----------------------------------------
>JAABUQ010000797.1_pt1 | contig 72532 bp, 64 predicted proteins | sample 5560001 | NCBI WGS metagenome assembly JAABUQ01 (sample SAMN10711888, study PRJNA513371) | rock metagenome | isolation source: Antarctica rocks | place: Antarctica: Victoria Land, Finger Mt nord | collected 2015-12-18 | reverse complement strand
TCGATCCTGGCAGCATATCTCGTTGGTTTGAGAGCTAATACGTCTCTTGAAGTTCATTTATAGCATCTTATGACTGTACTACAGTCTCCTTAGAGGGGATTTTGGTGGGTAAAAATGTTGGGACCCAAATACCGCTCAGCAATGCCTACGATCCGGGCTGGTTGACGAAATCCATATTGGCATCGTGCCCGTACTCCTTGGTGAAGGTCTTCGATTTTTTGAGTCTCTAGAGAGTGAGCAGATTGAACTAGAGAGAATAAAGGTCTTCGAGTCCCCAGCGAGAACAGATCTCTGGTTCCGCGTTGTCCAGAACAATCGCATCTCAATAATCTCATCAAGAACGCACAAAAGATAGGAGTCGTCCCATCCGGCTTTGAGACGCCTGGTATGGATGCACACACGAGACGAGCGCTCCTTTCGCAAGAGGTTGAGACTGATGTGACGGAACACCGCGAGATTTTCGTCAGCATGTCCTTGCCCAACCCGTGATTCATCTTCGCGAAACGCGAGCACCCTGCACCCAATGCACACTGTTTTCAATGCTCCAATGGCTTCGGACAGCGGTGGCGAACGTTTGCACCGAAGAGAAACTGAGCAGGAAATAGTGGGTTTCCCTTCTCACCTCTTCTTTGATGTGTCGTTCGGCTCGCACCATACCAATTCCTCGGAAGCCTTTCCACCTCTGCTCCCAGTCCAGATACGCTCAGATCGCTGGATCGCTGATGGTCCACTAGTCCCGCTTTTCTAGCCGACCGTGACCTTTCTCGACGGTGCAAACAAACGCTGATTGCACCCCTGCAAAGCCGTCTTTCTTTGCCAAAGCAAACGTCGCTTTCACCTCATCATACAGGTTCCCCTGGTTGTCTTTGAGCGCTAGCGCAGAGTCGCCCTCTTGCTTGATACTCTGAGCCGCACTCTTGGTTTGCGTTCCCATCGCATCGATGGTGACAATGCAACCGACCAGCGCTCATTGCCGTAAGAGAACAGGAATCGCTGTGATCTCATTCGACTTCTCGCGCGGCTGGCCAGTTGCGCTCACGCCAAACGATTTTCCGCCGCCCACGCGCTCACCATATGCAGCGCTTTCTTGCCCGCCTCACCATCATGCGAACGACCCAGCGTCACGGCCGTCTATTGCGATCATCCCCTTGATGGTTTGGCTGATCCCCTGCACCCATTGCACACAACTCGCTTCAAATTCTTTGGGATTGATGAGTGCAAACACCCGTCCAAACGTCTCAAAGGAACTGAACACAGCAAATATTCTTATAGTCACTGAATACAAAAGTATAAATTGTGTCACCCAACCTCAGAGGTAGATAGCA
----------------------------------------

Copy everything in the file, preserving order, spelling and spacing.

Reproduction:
>JAABUQ010000797.1_pt1 | contig 72532 bp, 64 predicted proteins | sample 5560001 | NCBI WGS metagenome assembly JAABUQ01 (sample SAMN10711888, study PRJNA513371) | rock metagenome | isolation source: Antarctica rocks | place: Antarctica: Victoria Land, Finger Mt nord | collected 2015-12-18 | reverse complement strand
TCGATCCTGGCAGCATATCTCGTTGGTTTGAGAGCTAATACGTCTCTTGAAGTTCATTTATAGCATCTTATGACTGTACTACAGTCTCCTTAGAGGGGATTTTGGTGGGTAAAAATGTTGGGACCCAAATACCGCTCAGCAATGCCTACGATCCGGGCTGGTTGACGAAATCCATATTGGCATCGTGCCCGTACTCCTTGGTGAAGGTCTTCGATTTTTTGAGTCTCTAGAGAGTGAGCAGATTGAACTAGAGAGAATAAAGGTCTTCGAGTCCCCAGCGAGAACAGATCTCTGGTTCCGCGTTGTCCAGAACAATCGCATCTCAATAATCTCATCAAGAACGCACAAAAGATAGGAGTCGTCCCATCCGGCTTTGAGACGCCTGGTATGGATGCACACACGAGACGAGCGCTCCTTTCGCAAGAGGTTGAGACTGATGTGACGGAACACCGCGAGATTTTCGTCAGCATGTCCTTGCCCAACCCGTGATTCATCTTCGCGAAACGCGAGCACCCTGCACCCAATGCACACTGTTTTCAATGCTCCAATGGCTTCGGACAGCGGTGGCGAACGTTTGCACCGAAGAGAAACTGAGCAGGAAATAGTGGGTTTCCCTTCTCACCTCTTCTTTGATGTGTCGTTCGGCTCGCACCATACCAATTCCTCGGAAGCCTTTCCACCTCTGCTCCCAGTCCAGATACGCTCAGATCGCTGGATCGCTGATGGTCCACTAGTCCCGCTTTTCTAGCCGACCGTGACCTTTCTCGACGGTGCAAACAAACGCTGATTGCACCCCTGCAAAGCCGTCTTTCTTTGCCAAAGCAAACGTCGCTTTCACCTCATCATACAGGTTCCCCTGGTTGTCTTTGAGCGCTAGCGCAGAGTCGCCCTCTTGCTTGATACTCTGAGCCGCACTCTTGGTTTGCGTTCCCATCGCATCGATGGTGACAATGCAACCGACCAGCGCTCATTGCCGTAAGAGAACAGGAATCGCTGTGATCTCATTCGACTTCTCGCGCGGCTGGCCAGTTGCGCTCACGCCAAACGATTTTCCGCCGCCCACGCGCTCACCATATGCAGCGCTTTCTTGCCCGCCTCACCATCATGCGAACGACCCAGCGTCACGGCCGTCTATTGCGATCATCCCCTTGATGGTTTGGCTGATCCCCTGCACCCATTGCACACAACTCGCTTCAAATTCTTTGGGATTGATGAGTGCAAACACCCGTCCAAACGTCTCAAAGGAACTGAACACAGCAAATATTCTTATAGTCACTGAATACAAAAGTATAAATTGTGTCACCCAACCTCAGAGGTAGATAGCA